What Does A Blogging Career Look Like?
The term “professional blogger” covers a lot of ground, so let’s talk about what it means.
Freddy Freelancer writes articles for environmental and health websites. He’s the modern version of a freelance journalist – a freelance blogger. Perhaps he works with companies that are referred to as content mills which act sort of like temp agencies for writers, or he might look for job postings on job boards and Craigslist. He’s a professional blogger.
Mary Mommyblogger has her own very successful mommy blog. She writes about her daily life as a stay-at-home mom, but she also does some affiliate marketing for companies that make formula and diapers. She’s become so popular that Hasbro has partnered with her to make a line of toys for young children, and she gets a portion of all of the sales because her face is on the box. She’s a professional blogger.
Carl Corporate worked out of a cubicle for years before he finally decided that he’d had enough. He quit, but went back to his company as an independent contractor to build their new website and develop their brand through corporate blogging. He handles much of their customer interaction, and gets paid an hourly rate. He’s a professional blogger.
Barbara Business enjoys building websites and marketing products, so she starts very specialized websites to market certain products as an affiliate, but designs them to run automatically and hires other writers to help her keep up with the need for new content. She writes her own landing pages and some of her blog posts, but her specialty is in web design. She’s a professional blogger.
Eddie Entrepreneur has invented a really smart home organization product that gets rid of cluttered kitchen cabinets. He doesn’t have the money or the connections to film an infomercial, and he’s never been good at face-to-face sales, so he takes a course on copywriting and starts a website devoted to the amazing benefits of his awesome new product. Eventually, it evolves into an online kitchen product store, and he finds new customers through blogging. He’s a professional blogger.
As you can see, professional blogging is a pretty broad spectrum.
Once you figure out all of the different ways that you can make money online, you have the freedom to essentially design your own job.
Isn’t that cool?
Whatever you decide to do, it’s important to make a plan and then stick with it. You’re not going to be any good at first – in fact, you’ll completely suck for at least the first 6 months.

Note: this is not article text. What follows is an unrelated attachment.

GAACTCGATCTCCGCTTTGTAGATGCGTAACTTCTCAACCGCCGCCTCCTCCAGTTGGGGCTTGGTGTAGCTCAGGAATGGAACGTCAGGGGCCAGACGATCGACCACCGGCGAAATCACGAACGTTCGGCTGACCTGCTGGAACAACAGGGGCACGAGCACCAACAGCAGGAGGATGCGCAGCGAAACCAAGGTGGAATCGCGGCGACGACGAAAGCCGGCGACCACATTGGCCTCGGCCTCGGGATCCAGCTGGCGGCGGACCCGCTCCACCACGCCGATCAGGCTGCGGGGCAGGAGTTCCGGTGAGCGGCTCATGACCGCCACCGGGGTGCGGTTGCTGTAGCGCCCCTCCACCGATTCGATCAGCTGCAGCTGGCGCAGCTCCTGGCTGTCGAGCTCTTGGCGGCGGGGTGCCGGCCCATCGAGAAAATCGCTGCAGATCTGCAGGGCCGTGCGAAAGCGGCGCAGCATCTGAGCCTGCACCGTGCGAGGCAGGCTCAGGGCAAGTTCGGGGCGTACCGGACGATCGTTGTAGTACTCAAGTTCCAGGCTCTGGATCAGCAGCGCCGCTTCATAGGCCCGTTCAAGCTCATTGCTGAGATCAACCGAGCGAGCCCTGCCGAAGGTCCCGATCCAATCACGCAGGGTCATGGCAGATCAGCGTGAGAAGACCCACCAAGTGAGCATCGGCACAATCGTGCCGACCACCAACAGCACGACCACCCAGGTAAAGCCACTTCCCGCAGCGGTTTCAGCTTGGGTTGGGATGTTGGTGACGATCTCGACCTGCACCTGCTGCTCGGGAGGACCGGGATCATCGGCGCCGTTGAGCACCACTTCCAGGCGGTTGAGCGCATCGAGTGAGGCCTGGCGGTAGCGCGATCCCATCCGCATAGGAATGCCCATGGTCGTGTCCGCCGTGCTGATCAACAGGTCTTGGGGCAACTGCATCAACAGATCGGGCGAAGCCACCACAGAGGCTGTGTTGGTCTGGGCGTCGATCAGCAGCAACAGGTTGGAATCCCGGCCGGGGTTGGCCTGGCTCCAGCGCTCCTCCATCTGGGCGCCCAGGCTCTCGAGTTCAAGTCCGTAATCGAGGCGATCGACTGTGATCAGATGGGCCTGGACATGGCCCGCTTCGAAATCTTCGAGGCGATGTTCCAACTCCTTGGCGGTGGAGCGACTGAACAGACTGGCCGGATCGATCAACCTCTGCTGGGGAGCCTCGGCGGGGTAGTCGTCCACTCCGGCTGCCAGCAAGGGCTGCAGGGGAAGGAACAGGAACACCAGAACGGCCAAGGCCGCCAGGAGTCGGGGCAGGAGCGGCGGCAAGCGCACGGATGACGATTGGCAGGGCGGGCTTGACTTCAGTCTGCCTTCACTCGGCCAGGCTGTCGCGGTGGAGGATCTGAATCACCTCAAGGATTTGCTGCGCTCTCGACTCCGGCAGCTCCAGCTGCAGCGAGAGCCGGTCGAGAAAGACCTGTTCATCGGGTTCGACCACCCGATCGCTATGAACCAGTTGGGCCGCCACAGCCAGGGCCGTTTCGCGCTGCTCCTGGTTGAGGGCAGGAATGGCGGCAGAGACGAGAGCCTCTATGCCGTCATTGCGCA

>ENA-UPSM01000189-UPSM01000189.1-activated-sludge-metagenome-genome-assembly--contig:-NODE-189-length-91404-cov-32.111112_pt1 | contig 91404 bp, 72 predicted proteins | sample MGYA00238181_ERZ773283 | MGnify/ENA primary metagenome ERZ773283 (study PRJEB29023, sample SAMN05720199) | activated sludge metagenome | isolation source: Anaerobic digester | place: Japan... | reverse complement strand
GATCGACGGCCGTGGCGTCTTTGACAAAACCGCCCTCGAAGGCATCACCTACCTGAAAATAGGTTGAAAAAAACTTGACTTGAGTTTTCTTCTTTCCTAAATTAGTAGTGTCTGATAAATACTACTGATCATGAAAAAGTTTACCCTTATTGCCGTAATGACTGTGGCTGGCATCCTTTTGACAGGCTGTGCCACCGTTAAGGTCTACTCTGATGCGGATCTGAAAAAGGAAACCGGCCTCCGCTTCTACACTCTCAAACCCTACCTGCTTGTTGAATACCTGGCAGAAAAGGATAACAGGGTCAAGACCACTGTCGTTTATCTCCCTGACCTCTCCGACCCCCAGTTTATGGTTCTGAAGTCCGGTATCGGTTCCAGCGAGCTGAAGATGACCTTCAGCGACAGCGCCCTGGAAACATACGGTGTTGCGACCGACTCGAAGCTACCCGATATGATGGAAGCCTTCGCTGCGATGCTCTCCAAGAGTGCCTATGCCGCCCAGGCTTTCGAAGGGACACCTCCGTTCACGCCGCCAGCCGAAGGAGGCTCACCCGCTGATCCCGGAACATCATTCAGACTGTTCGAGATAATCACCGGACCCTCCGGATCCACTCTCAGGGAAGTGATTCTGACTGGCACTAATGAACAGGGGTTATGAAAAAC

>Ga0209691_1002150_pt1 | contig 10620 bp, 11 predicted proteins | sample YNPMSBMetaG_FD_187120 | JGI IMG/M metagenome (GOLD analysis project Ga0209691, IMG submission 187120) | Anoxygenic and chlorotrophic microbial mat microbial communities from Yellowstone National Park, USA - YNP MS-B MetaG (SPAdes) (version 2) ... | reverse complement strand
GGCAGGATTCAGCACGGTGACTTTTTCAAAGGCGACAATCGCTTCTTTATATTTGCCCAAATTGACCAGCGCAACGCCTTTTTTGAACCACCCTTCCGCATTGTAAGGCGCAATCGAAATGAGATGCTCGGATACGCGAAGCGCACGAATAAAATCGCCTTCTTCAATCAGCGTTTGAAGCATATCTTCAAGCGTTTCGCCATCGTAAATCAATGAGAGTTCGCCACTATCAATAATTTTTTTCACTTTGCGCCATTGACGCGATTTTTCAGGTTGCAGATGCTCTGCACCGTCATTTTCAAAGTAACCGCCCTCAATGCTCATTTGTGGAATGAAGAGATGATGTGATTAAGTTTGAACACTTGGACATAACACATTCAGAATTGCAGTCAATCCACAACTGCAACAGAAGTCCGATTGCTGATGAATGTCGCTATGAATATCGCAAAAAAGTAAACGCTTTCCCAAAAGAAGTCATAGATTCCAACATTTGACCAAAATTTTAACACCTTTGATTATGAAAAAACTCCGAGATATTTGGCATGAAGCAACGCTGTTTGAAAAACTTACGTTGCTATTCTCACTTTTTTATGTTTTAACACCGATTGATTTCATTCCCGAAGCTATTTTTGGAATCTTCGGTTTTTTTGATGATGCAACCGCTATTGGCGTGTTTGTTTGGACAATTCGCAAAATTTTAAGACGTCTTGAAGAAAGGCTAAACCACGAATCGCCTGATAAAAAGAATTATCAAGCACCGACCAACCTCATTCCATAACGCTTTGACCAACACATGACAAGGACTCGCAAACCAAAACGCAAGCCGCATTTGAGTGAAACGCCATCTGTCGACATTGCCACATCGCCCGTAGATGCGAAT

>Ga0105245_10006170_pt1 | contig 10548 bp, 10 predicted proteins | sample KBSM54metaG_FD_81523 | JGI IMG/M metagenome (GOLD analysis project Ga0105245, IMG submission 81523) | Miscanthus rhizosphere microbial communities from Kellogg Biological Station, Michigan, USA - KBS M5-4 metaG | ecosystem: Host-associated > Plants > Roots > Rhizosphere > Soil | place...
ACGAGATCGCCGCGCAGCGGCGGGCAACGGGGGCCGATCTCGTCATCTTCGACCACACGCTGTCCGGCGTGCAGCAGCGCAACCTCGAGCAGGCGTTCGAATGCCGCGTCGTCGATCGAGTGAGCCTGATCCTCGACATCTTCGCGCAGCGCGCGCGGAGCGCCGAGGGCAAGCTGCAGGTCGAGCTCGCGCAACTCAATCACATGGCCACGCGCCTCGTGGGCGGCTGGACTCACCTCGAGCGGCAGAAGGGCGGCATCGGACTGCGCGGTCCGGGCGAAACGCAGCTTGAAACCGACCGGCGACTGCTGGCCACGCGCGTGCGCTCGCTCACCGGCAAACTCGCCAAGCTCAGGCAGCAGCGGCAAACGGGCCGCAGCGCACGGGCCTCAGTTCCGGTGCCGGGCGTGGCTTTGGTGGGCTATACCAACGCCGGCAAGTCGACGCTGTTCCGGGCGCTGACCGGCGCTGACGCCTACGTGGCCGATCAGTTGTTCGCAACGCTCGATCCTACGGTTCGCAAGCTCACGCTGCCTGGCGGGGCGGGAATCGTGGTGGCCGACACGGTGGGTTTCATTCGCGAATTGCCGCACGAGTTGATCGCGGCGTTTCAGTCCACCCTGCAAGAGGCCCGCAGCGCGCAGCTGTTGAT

You’re allowed to suck. Just don’t quit.
Expect that it will be 6 months to a year before you see any profits at all, and then a year longer to reach a point where your income is steady enough to support you. That means that it’s going to be 1 to 2 years before this is a viable career.
Instant success only happens in the movies.
If that scares you, consider this:
Imagine that you decided not to embark on a blogging career, since you’re not willing to put in so much time and effort when it’s going to be years before you see appreciable results. That two years goes by anyway…and where are you? Still at your job?
Don’t let the time scare you. Two years is going to pass anyway. You might as well be doing something worthwhile with it.
Now let’s assume that you’re going for it. You’ve got a plan, and you’re working towards blogging success.
Stick with the plan!
It’s tempting to change course when you’ve been floundering along for 8 months with barely any results, but if you change course too early, you’re just going to have to start over. Then, you’ll go another 8 months without seeing any results because you undermined your earlier progress, and you’ll be tempted to change the plan again, and then…
You get the picture.
While some course correction may be necessary, don’t flip-flop too easily. Just because there are a lot of ways to turn blogging into a career doesn’t mean that you need to try all of them.
And Then There’s The Money…
Professional blogging is not a one-size-fits-all career. There is no job description, no one definitive how-to guide that lays out the single best 10 step program to blogging success.
That’s great, because it means you’ve got the freedom to decide your own priorities.